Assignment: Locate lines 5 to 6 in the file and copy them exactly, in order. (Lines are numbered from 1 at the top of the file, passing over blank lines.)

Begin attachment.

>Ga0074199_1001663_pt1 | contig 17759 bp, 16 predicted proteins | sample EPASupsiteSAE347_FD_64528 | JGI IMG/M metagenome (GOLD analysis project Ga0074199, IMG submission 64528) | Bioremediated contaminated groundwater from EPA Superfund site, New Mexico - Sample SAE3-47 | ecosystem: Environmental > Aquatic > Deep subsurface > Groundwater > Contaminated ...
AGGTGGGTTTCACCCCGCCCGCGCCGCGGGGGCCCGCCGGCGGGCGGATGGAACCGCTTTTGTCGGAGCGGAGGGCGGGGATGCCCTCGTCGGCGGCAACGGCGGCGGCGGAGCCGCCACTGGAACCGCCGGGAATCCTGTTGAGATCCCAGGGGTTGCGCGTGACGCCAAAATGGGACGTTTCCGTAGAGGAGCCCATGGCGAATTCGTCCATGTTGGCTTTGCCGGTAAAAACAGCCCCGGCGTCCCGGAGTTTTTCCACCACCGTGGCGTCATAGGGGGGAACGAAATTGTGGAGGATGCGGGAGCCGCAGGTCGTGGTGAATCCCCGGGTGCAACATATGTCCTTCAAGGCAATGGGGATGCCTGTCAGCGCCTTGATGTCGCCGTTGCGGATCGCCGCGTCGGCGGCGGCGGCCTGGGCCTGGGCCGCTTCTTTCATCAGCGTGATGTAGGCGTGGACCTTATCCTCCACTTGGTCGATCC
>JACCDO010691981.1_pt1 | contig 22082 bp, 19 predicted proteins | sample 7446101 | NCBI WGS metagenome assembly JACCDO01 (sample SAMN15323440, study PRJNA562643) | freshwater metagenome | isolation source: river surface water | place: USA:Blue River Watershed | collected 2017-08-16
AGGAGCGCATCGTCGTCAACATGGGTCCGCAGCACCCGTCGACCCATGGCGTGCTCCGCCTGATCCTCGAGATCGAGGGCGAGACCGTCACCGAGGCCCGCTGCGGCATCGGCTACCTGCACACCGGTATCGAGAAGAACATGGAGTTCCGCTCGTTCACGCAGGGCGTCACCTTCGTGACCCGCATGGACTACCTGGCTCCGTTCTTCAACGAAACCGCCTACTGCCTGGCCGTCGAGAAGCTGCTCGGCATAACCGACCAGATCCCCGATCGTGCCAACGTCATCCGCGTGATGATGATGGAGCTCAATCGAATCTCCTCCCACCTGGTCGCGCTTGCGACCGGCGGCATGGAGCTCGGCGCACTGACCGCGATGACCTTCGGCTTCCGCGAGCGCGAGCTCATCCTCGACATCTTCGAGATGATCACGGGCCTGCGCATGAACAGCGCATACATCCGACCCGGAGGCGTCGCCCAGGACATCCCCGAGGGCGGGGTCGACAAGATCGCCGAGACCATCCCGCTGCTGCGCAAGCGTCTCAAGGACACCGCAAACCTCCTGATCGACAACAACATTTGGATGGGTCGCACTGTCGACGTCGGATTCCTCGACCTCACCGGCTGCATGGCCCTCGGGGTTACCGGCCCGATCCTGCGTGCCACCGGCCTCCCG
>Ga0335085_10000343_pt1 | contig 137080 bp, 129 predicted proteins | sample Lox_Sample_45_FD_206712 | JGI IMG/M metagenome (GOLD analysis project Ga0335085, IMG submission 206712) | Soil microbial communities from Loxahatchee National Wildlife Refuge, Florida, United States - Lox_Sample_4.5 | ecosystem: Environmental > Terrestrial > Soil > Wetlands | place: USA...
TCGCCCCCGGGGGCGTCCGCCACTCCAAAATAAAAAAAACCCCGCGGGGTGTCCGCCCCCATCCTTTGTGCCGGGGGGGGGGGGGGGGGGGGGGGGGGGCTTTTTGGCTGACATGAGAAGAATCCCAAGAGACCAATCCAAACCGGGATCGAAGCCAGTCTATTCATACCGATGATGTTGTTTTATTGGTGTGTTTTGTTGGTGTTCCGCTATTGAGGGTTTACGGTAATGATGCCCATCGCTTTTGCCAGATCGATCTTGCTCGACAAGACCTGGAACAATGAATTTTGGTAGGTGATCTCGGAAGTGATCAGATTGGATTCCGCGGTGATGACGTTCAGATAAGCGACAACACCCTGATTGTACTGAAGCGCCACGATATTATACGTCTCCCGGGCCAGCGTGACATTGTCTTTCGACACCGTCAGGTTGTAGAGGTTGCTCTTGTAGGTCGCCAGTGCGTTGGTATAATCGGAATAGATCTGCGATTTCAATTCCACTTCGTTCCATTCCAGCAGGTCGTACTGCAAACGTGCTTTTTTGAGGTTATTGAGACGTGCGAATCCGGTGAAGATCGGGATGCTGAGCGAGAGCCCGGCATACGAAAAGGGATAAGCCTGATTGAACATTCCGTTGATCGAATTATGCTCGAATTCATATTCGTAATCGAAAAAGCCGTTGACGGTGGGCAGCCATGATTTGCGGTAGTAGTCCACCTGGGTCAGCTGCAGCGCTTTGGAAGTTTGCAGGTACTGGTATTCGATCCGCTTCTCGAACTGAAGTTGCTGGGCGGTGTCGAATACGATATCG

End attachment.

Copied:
>Ga0335085_10000343_pt1 | contig 137080 bp, 129 predicted proteins | sample Lox_Sample_45_FD_206712 | JGI IMG/M metagenome (GOLD analysis project Ga0335085, IMG submission 206712) | Soil microbial communities from Loxahatchee National Wildlife Refuge, Florida, United States - Lox_Sample_4.5 | ecosystem: Environmental > Terrestrial > Soil > Wetlands | place: USA...
TCGCCCCCGGGGGCGTCCGCCACTCCAAAATAAAAAAAACCCCGCGGGGTGTCCGCCCCCATCCTTTGTGCCGGGGGGGGGGGGGGGGGGGGGGGGGGGCTTTTTGGCTGACATGAGAAGAATCCCAAGAGACCAATCCAAACCGGGATCGAAGCCAGTCTATTCATACCGATGATGTTGTTTTATTGGTGTGTTTTGTTGGTGTTCCGCTATTGAGGGTTTACGGTAATGATGCCCATCGCTTTTGCCAGATCGATCTTGCTCGACAAGACCTGGAACAATGAATTTTGGTAGGTGATCTCGGAAGTGATCAGATTGGATTCCGCGGTGATGACGTTCAGATAAGCGACAACACCCTGATTGTACTGAAGCGCCACGATATTATACGTCTCCCGGGCCAGCGTGACATTGTCTTTCGACACCGTCAGGTTGTAGAGGTTGCTCTTGTAGGTCGCCAGTGCGTTGGTATAATCGGAATAGATCTGCGATTTCAATTCCACTTCGTTCCATTCCAGCAGGTCGTACTGCAAACGTGCTTTTTTGAGGTTATTGAGACGTGCGAATCCGGTGAAGATCGGGATGCTGAGCGAGAGCCCGGCATACGAAAAGGGATAAGCCTGATTGAACATTCCGTTGATCGAATTATGCTCGAATTCATATTCGTAATCGAAAAAGCCGTTGACGGTGGGCAGCCATGATTTGCGGTAGTAGTCCACCTGGGTCAGCTGCAGCGCTTTGGAAGTTTGCAGGTACTGGTATTCGATCCGCTTCTCGAACTGAAGTTGCTGGGCGGTGTCGAATACGATATCG